In keeping with his "Cowboy in the Capital" shtick, Assemblyman Pete Frusetta wears a big Stetson hat and a silk bandanna around his neck in. He also likes to drop the name of his horse, Billy, every now and then to the voting public. Next to Mr. Ed, Billy is the horse with the most TV exposure in the 28th Assembly District. He was featured prominently in a political ad a couple of years back in which Frusetta covers Billy's ears so he won't hear all the nasty things being said about his master. More recently, during Frusetta's current re-election bid, the assemblyman has made hay of the fact that his opponent, Salinas Mayor Alan Styles, insulted Billy in a campaign hit piece. "It contained a photo ... that makes fun of my horse," Frusetta scribbled in his newsletter earlier this year. "The vicious attack doesn't bother me but it sure made old Billy mad." Pete must have learned of Billy's displeasure during one of his visiting days. See, Billy doesn't belong to Frusetta but to a ranch in San Benito County, concedes campaign manager Jeannie Glass. "It's one of the horses Pete rides," Glass reveals. Apparently, Frusetta isn't a one-horse man. The horse he rides in a new commercial at the capitol isn't Billy either, but some other rent-a-horse the campaign rustled up.


Check Yourself

Merc managing editor Jerry Ceppos set a dubious precedent last month when a story written about the Nasdaq stock market was submitted to Nasdaq officials for a read through before the story was published, a practice that set some longtime Merc reporters to gnashing their teeth. Ceppos, however, was apparently so pleased with the outcome, he told the American Journalism Review this month that he plans to expand the practice at the paper. "I'm so impressed with how much we got out of the reviews by everybody that I'm going to fax drafts of my occasional columns to people I'm writing about in the future." The renegade Ceppos seems to be seizing upon the latest fad in journalism practiced ad nauseam in Brill's Content. In that glossy, 60 Minutes producer Don Hewitt responded to a story about the TV newsmagazine in print--in the same issue the story was published! Eye, long a fan of all things edgy, is happy to report that at 2pm Tuesday the following item was sent to a chattering fax inside the Mercury News mother ship. "In light of the new standard of press ethics set by Merc boss Jerry Ceppos, Eye has decided to give Mr. Ceppos the opportunity to review this segment before it goes to print ..." As of press time, no response.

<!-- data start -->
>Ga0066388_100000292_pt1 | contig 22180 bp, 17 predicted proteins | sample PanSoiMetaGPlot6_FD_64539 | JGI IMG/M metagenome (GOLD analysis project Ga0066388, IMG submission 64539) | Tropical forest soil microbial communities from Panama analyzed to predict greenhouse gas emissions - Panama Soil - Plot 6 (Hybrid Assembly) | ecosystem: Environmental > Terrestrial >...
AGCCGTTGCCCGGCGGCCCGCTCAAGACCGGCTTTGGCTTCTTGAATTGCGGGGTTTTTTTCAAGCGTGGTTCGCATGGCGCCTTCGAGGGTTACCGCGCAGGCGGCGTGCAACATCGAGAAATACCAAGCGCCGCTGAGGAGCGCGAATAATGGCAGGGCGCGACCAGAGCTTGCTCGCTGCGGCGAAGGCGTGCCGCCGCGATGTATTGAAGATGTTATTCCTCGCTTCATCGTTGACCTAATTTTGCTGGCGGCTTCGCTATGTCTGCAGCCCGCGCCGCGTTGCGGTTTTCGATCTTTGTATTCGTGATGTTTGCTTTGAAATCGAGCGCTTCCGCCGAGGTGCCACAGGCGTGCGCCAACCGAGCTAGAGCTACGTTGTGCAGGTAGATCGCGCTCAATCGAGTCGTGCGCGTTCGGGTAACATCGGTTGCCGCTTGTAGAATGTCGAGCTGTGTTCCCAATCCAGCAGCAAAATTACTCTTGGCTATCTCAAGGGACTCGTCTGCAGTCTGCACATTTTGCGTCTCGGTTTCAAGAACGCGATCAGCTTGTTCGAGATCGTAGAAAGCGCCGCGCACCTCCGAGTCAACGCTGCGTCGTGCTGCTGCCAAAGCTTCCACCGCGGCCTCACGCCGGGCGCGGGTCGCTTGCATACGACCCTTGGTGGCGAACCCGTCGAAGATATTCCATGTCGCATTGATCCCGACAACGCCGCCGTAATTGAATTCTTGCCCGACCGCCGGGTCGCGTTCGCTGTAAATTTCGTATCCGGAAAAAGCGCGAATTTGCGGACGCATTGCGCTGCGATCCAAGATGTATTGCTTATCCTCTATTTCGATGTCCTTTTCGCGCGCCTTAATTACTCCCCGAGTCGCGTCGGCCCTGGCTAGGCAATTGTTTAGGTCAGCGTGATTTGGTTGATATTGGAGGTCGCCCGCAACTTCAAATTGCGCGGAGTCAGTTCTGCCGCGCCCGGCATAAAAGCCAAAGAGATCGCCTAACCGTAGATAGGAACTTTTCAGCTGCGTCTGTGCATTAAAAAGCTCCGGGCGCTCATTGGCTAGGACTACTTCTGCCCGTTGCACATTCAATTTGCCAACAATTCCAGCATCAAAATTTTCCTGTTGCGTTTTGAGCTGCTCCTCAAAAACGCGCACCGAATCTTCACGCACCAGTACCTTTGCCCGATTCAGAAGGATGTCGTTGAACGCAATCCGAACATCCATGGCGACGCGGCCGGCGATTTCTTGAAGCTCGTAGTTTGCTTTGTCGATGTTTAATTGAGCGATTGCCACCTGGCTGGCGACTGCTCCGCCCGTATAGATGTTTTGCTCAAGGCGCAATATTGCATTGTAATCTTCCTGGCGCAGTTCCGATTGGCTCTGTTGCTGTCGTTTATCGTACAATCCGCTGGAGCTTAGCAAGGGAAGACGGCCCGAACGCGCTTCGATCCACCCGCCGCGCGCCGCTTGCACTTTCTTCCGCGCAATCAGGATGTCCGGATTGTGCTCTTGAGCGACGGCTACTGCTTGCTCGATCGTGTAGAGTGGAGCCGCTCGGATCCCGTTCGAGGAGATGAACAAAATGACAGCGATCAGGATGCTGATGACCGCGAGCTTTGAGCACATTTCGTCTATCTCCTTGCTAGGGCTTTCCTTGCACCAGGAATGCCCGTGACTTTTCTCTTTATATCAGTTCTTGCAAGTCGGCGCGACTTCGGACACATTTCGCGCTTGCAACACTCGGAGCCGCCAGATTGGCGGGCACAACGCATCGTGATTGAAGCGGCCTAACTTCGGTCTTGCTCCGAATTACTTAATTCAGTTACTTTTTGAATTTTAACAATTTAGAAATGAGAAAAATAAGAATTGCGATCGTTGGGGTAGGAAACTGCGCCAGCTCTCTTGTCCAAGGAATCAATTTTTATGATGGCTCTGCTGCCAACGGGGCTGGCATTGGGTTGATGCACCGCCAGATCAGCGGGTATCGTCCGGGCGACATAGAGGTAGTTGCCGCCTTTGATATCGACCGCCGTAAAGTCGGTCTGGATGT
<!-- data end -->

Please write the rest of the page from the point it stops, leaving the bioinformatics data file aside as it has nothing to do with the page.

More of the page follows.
Adios, Amigo

Political operative Roger Lee likes to brag that he's elected San Jose's past three mayors. This year, however, Lee has all but disappeared from the local campaign landscape, spending most of his time inside the Beltway. Well, now it's official: Lee is making Washington, D.C., his permanent home, according to his business partner at Strategy Source, Greg Sellers. "He just decided to stay there rather than crossing the country every other week," Sellers reports. "Personally, I think it's a good idea. He's prospering in D.C. both personally and professionally." Lee is handling the firm's East Coast accounts, while Sellers is overseeing business here on the left coast. Sellers assures Eye that there's no animus between him and Lee, despite their new long-distance business arrangement. However, Sellers acknowledges that Strategy Source will be "reassessing" its situation after the election, something he insists is routine in the consulting biz.


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From the October 22-28, 1998 issue of Metro.